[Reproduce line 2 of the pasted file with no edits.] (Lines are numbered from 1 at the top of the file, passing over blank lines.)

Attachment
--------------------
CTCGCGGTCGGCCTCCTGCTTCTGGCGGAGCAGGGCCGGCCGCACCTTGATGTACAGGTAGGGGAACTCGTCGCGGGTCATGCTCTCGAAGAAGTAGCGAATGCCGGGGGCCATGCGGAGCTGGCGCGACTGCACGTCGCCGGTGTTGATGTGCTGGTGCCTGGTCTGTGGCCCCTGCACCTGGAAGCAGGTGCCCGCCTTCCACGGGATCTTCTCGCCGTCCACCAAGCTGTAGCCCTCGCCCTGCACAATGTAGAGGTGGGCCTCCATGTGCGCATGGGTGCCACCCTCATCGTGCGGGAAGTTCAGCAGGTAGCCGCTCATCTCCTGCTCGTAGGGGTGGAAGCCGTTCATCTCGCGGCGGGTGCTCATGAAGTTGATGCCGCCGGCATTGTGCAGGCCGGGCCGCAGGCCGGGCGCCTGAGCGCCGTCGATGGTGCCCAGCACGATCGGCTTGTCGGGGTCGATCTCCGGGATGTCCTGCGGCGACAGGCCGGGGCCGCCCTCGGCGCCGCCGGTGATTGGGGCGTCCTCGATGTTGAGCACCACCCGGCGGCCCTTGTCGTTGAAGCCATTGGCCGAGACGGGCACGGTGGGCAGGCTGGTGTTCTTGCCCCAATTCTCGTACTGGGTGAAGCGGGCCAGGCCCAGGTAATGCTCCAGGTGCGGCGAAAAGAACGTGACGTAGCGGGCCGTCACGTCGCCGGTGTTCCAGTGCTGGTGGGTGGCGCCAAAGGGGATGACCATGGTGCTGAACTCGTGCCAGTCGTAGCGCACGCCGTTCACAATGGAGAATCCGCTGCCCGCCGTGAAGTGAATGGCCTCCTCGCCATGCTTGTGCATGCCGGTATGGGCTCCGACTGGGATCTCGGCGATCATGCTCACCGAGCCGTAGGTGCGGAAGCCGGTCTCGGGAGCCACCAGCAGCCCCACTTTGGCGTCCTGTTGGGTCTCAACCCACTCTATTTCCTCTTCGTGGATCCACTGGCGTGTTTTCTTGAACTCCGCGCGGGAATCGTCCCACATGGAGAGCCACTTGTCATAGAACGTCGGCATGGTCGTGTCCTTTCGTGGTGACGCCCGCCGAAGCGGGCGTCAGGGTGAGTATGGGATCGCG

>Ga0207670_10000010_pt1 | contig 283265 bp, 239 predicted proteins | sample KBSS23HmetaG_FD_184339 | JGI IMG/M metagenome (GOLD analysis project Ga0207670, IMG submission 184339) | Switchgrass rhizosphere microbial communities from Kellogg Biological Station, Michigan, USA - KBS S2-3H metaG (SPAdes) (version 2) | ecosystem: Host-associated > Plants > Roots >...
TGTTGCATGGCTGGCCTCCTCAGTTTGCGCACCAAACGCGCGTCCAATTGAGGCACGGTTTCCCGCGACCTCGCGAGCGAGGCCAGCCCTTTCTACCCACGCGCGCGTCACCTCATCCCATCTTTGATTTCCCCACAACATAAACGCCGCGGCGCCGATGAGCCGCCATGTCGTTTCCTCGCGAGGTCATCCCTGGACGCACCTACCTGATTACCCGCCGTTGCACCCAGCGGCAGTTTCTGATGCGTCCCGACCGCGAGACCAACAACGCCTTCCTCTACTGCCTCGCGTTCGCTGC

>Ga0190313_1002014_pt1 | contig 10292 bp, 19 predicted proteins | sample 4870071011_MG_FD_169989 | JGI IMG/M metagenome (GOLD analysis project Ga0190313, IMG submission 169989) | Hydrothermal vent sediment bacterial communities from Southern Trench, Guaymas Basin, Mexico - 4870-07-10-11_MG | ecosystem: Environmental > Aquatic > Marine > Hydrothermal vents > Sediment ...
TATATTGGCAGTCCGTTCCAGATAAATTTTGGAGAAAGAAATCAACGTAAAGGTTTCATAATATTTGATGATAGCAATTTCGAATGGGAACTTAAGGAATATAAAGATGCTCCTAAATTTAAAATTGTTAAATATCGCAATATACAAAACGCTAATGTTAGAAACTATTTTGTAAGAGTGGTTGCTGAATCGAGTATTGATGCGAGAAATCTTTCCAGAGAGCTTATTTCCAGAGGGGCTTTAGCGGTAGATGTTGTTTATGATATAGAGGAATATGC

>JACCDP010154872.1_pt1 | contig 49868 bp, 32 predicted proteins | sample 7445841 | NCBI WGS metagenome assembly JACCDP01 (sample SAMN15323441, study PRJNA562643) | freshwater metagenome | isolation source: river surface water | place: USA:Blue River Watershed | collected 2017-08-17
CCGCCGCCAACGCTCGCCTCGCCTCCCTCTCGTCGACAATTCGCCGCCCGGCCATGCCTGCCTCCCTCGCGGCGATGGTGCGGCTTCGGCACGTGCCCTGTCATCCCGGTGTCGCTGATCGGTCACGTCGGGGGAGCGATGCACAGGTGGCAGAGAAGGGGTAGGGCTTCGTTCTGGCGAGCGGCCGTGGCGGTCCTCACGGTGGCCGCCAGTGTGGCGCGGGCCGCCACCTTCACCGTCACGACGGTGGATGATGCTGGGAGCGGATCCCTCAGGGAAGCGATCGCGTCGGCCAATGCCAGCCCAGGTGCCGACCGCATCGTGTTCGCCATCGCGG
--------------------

>Ga0207670_10000010_pt1 | contig 283265 bp, 239 predicted proteins | sample KBSS23HmetaG_FD_184339 | JGI IMG/M metagenome (GOLD analysis project Ga0207670, IMG submission 184339) | Switchgrass rhizosphere microbial communities from Kellogg Biological Station, Michigan, USA - KBS S2-3H metaG (SPAdes) (version 2) | ecosystem: Host-associated > Plants > Roots >...